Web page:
Switzerland was one of the pioneers in Europe when it came to recognizing dual citizenship. Germany, for example, has only tolerated dual citizenship after naturalization since 1999 and in principle only for citizens of other EU countries or Switzerland. Austria still excludes dual citizenship - apart from special cases - to this day. Anyone who wants to become a Liechtenstein citizen must also hand in their old passport.

The long way to dual citizenship

Ivona Domazet was just of legal age when she was naturalized in 2010 and thus became a Croatian-Swiss citizen. The impetus for naturalization came from Ivona's parents. They wanted Ivona and her older sister to have an easier time in Switzerland than they experienced. As seasonal workers, they had experienced a lot of rejection, exclusion and discrimination in Switzerland.

She got the Swiss passport after a two-year hurdle run. “I thought: why are they taking so long to clarify whether I deserve the Swiss passport, even though I was born here? You almost feel a little criminal, ”remembers Domazet.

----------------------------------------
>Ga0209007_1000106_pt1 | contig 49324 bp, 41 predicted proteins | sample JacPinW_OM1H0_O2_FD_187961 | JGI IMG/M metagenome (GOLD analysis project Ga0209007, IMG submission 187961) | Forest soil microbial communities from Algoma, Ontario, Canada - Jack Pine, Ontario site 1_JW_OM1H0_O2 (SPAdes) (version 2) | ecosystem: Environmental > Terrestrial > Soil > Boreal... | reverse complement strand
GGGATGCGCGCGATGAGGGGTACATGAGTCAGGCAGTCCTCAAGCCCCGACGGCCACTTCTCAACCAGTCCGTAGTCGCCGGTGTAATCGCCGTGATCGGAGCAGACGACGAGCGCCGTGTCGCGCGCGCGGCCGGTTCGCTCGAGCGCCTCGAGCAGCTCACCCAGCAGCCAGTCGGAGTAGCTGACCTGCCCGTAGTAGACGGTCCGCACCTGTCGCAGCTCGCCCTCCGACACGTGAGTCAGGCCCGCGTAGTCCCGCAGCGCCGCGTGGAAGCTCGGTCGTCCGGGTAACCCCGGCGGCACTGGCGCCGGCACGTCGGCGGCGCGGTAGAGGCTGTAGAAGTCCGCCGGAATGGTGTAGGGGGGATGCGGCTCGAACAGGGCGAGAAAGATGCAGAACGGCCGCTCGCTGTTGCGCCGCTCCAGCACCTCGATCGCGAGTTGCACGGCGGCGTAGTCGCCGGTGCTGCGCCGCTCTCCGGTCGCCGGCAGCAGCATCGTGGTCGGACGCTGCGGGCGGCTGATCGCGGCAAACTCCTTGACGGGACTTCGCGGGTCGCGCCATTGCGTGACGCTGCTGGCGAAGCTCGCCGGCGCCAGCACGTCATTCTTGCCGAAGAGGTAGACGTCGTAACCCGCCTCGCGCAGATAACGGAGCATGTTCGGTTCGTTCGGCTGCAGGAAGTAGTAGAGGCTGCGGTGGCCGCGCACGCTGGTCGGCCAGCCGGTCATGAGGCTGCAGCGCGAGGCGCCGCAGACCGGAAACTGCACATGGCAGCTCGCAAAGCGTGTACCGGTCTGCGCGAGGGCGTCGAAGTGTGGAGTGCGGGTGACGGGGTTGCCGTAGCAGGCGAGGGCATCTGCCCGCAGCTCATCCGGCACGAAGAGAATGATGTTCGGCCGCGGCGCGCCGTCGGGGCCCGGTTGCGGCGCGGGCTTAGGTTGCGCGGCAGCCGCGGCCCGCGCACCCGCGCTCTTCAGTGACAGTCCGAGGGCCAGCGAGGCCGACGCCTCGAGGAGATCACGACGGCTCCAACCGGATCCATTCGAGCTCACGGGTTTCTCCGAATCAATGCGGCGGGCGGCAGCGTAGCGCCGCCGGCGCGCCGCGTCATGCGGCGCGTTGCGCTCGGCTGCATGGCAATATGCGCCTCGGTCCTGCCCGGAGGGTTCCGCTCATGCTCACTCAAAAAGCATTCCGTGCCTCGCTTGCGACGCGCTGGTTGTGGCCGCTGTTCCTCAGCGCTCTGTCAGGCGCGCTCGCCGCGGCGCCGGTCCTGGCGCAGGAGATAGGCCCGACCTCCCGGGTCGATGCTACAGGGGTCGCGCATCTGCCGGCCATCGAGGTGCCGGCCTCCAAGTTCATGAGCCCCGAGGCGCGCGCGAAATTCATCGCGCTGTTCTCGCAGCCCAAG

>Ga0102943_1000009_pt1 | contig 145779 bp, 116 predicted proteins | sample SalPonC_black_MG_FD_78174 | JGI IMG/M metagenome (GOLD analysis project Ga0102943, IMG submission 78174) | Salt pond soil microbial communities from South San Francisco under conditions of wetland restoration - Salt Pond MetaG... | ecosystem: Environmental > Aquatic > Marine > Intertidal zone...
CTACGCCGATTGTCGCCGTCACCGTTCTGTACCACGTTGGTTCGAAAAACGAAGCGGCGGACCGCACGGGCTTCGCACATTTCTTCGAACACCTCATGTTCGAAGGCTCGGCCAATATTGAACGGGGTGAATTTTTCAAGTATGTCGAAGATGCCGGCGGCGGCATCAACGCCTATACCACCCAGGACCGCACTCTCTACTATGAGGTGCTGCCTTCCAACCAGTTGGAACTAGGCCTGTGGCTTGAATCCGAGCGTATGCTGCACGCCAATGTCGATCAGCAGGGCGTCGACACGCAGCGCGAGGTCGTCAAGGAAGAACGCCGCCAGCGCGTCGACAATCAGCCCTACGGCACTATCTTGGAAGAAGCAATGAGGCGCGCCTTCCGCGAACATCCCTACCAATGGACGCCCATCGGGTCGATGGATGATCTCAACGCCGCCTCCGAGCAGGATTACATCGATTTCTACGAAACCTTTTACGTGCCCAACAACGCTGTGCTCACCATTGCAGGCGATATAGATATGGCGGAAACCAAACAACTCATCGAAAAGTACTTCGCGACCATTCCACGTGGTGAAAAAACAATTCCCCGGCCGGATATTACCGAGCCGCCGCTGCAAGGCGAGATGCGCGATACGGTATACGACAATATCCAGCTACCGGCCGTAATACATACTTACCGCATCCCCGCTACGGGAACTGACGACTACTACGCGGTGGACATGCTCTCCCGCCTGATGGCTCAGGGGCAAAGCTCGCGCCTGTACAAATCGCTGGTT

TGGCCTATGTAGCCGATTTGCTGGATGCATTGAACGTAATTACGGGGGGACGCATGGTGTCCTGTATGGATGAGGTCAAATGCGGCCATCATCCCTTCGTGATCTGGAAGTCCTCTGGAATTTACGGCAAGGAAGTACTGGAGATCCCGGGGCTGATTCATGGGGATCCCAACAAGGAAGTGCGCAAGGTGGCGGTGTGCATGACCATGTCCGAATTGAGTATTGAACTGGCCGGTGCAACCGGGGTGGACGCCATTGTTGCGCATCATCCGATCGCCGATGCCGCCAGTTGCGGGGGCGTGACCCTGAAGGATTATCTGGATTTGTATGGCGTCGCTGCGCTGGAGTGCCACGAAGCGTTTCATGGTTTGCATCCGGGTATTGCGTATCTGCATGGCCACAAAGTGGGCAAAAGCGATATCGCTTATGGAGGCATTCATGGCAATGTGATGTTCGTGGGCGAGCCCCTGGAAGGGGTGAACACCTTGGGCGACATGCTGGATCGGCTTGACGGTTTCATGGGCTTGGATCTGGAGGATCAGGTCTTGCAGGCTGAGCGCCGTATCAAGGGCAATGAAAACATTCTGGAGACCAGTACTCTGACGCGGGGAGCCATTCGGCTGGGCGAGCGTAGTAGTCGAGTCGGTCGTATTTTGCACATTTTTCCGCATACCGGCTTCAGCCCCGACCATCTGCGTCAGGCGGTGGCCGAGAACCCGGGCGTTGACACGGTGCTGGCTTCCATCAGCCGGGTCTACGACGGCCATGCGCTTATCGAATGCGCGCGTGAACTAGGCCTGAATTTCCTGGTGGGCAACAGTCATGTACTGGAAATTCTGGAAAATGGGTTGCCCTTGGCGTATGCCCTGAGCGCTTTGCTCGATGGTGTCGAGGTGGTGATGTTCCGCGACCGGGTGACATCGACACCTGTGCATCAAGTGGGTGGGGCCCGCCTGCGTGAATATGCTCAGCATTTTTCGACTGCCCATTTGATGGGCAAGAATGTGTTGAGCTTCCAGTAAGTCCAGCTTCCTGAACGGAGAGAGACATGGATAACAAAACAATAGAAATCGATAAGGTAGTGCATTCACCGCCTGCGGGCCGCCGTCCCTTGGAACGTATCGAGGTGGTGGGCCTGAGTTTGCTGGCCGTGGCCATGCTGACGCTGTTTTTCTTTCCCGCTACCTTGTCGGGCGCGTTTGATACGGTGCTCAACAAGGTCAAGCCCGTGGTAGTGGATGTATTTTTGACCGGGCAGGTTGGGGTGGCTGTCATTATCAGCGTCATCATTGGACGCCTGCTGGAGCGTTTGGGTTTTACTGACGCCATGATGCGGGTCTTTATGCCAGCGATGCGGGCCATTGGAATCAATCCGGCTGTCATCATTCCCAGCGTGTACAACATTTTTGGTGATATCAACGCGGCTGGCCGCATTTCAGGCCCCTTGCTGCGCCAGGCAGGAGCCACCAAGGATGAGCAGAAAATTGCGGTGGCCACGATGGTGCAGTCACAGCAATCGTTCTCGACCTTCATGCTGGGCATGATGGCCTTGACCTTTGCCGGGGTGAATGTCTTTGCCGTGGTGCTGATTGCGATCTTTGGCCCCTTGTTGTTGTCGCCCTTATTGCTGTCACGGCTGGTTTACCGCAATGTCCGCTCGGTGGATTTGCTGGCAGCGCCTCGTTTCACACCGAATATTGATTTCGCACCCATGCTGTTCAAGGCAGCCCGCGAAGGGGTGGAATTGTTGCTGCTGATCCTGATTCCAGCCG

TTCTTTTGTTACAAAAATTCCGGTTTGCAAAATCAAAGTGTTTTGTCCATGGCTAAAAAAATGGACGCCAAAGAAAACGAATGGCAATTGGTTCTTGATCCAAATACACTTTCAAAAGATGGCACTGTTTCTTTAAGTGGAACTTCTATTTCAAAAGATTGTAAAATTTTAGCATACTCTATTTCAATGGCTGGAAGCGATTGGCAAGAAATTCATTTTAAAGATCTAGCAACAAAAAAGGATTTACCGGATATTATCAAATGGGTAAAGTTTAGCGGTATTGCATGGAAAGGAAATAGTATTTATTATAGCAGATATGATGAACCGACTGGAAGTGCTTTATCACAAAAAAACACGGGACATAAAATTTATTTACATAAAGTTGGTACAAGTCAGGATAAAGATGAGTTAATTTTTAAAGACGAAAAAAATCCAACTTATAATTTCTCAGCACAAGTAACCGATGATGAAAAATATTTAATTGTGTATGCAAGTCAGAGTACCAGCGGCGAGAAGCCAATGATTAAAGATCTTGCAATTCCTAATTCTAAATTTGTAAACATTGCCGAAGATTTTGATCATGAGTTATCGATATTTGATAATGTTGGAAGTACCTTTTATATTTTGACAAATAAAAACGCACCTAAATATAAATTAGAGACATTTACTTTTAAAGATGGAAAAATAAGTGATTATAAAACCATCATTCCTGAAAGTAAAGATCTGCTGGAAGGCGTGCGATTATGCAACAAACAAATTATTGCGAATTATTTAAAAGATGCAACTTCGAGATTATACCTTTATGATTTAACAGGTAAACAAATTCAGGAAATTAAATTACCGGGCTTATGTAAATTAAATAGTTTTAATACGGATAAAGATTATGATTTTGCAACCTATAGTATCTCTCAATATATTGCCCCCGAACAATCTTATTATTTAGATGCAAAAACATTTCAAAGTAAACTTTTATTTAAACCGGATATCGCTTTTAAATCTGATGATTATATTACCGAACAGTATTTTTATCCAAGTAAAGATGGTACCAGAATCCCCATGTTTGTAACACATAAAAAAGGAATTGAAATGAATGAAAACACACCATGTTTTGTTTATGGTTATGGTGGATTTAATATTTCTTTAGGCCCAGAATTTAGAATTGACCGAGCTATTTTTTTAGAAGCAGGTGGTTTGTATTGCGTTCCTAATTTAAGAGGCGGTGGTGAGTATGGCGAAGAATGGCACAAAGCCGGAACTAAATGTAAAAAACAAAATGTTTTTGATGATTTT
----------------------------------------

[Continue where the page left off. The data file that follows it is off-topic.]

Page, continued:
I thought: why are they taking so long to clarify whether I deserve the Swiss passport, even though I was born here? It almost makes you feel a little criminal.
Author: Ivona Domazet

The most “absurd” she found was the naturalization test in the community of Brunnen. There she was asked, among many others, whether she throws the household rubbish out of the window onto the street, burns it in the forest or gives it to the garbage disposal in fee bags. "Just being asked this question shows what the authorities think of you."

Facilitated naturalization for the second generation failed

Not much was missing, and Domazet could have benefited from a simplified naturalization procedure. The easier naturalization for foreigners of the second generation had come to the vote 16 years earlier. Despite more people, however, it had failed because of the number of estates.

In the meantime, Switzerland at least allows third-generation foreigners to enjoy easier naturalization. You, whose parents were born here, only need the green light from the federal government and then do not have to go through a procedure at the community level.